Yes, this is the absolutely definitive top five K-pop songs of all time, according to someone who’s been listening to K-pop for, like, a year. I trust that this list will evolve as I continue on in my Koreaboo journey, so maybe I’ll make it a recurring feature. There’s just something about this music that makes me want to surrender to hyperbole, to shout superlatives and classify things as number one best, not to evangelize but simply to accurately express my feelings. And this isn’t a one-way thing, man. I need to know your top K-pop songs, however you reach me. Email, Twitter, a thrown brick upon the temple, message wrapped around it. Two notes before we begin: first, I’m doing one song per group, so that this doesn’t become a Red Velvet show. And second, you may be frustrated to discover that all these songs are by girl groups. Whenever I say “K-pop,” you know, on the street, a brick in your hand, that’s pretty much what I’m talking about, though that obviously makes for somewhat serious omissions. Whatever! Everybody ready? … More Top 5 K-Pop Songs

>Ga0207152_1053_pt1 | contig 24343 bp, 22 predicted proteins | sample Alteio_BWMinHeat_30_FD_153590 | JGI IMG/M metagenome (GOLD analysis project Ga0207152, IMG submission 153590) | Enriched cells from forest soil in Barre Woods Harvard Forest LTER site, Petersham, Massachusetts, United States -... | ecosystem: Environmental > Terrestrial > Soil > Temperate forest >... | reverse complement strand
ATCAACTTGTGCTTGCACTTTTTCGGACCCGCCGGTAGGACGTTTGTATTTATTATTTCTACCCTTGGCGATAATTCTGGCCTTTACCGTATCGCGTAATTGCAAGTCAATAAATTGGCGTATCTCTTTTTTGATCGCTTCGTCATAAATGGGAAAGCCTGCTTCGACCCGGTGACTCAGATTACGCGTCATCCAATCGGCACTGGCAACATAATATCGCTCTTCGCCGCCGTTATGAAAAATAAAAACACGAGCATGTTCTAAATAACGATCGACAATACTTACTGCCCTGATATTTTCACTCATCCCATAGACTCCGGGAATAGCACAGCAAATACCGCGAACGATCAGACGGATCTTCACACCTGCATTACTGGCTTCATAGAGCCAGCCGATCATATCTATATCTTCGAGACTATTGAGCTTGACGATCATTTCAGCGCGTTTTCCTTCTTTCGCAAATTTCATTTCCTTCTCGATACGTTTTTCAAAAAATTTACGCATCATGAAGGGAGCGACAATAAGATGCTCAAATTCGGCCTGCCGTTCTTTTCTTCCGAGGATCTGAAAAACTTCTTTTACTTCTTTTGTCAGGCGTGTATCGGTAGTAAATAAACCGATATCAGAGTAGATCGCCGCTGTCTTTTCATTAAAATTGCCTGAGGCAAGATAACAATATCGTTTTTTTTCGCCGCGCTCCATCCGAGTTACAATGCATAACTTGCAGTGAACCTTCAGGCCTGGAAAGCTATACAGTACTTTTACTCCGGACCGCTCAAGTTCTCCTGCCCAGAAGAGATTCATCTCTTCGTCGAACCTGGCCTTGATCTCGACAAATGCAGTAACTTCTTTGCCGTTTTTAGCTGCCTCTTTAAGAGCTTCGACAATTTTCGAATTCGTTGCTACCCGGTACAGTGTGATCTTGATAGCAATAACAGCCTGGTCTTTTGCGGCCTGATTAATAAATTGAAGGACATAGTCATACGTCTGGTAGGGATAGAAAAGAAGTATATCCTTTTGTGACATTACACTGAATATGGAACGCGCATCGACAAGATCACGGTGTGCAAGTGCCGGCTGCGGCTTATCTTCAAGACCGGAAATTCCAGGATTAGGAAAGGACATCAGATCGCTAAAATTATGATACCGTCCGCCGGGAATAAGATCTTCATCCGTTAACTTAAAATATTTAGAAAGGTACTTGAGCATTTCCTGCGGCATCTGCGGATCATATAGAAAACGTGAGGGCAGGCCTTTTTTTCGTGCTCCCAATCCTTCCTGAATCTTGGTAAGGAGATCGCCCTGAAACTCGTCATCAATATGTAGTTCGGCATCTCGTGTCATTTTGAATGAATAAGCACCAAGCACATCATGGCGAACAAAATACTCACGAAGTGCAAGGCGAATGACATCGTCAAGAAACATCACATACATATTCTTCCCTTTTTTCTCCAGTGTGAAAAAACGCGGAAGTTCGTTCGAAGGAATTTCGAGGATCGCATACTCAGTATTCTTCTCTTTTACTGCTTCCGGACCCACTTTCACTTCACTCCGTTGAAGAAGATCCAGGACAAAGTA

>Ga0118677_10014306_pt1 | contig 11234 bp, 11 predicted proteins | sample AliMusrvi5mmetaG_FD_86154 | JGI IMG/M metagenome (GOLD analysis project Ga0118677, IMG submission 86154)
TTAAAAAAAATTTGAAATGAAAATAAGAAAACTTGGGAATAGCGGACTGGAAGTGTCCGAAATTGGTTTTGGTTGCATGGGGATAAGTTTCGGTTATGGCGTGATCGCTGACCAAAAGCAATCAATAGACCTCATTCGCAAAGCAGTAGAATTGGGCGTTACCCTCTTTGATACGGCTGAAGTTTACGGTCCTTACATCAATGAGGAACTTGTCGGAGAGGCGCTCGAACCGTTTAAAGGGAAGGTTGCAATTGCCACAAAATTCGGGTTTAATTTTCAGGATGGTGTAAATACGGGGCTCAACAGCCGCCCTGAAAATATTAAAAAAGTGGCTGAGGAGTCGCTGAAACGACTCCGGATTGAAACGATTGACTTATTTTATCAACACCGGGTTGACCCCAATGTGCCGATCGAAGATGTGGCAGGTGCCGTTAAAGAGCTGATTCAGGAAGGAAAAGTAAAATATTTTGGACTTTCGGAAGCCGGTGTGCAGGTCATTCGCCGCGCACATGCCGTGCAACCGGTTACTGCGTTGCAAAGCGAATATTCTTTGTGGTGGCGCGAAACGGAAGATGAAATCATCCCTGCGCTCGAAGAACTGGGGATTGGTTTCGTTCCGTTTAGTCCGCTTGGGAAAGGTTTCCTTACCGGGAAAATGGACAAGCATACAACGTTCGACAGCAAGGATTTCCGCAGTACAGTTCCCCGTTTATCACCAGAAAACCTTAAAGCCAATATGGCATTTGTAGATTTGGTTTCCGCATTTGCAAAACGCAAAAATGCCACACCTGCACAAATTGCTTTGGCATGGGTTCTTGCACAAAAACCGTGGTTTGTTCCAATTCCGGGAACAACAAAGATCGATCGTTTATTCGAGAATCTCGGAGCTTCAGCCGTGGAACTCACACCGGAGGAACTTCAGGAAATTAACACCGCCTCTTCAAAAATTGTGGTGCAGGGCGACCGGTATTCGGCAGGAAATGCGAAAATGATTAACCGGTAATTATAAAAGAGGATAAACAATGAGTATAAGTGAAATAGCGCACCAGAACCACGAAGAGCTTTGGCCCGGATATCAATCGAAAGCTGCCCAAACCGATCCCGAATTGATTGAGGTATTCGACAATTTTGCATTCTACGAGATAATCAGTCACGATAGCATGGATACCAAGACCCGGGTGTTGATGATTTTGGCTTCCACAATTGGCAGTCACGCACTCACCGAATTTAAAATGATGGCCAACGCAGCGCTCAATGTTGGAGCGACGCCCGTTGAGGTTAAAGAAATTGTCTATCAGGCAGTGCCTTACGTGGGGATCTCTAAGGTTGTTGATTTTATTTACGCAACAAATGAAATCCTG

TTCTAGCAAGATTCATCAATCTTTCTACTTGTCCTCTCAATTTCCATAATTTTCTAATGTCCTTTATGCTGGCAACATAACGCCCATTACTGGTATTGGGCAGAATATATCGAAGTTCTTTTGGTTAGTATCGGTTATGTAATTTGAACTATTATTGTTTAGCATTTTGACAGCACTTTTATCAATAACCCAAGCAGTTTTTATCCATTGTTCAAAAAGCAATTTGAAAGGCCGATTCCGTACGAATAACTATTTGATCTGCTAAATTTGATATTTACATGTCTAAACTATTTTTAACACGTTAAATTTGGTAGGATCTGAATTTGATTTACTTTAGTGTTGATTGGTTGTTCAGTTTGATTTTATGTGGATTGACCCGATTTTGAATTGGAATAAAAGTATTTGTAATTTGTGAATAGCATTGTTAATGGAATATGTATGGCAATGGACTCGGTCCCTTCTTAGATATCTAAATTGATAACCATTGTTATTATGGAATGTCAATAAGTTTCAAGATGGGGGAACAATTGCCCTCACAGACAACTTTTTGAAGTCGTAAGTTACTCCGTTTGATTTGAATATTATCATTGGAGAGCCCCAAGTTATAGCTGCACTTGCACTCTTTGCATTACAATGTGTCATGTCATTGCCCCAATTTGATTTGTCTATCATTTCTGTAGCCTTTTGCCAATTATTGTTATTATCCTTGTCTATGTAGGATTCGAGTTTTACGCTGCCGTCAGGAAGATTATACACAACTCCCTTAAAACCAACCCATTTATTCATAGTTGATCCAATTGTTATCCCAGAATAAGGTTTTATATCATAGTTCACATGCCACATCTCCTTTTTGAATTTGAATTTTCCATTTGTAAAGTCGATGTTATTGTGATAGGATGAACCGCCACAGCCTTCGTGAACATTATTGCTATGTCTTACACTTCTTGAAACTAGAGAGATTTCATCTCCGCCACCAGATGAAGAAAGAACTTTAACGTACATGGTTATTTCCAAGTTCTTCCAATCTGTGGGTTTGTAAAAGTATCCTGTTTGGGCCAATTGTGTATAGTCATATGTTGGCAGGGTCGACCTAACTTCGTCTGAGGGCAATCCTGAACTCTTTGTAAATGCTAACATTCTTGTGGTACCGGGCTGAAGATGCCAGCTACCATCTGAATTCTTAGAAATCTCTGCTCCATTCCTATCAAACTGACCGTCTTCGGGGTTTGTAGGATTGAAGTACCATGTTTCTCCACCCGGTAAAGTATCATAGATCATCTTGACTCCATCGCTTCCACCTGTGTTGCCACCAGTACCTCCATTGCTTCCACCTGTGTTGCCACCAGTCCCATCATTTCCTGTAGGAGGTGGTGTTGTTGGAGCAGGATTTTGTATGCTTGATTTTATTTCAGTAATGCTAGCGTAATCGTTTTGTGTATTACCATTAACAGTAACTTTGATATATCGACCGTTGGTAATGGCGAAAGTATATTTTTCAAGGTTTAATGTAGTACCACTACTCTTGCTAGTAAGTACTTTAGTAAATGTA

K-Drama Report: Man in the Kitchen (2017)

This writeup is destined to be a report card, something I’ll gladly refer back to once I’m more secure in my ability to assess Korean dramas — this is where it began. At the moment, I’ve had a spotty track record. The first drama I’ve watched to completion remains the only: Cheer Up!, which was my QNA pick for greatest entertainment experience of 2019. It’s a colorful, heartfelt melodrama that soars so high yet explores surprisingly wrenching emotional depths. Being used to the 13 or 24-episode counts of American TV shows, I was devastated to find Cheer Up! is 12 in total (and that was before I saw it ends in the middle). I’m currently watching Man in the Kitchen, and by episode three, a thought crossed my mind that draws the sharpest distinction between the two shows: “Okay, I understand why this is 50 episodes long.” It was not a good thought. … More K-Drama Report: Man in the Kitchen (2017)

The Villainess

You ever go on a date with someone fun and you’re, like, a 95% match, but then they say something that grinds the conversation to a halt, and it throws the integrity of the match into question and also possibly the premise of matchmaking itself, that there are no true matches, only fish in an endless sea broiling with riptide and Bermuda Triangles? Well, I didn’t actually go on a date with director Jung Byung-gil, but him and I are that 95% match, and his 2017 film The Villainess is my Bermuda Triangle. It is a siren’s song; it is my doom. … More The Villainess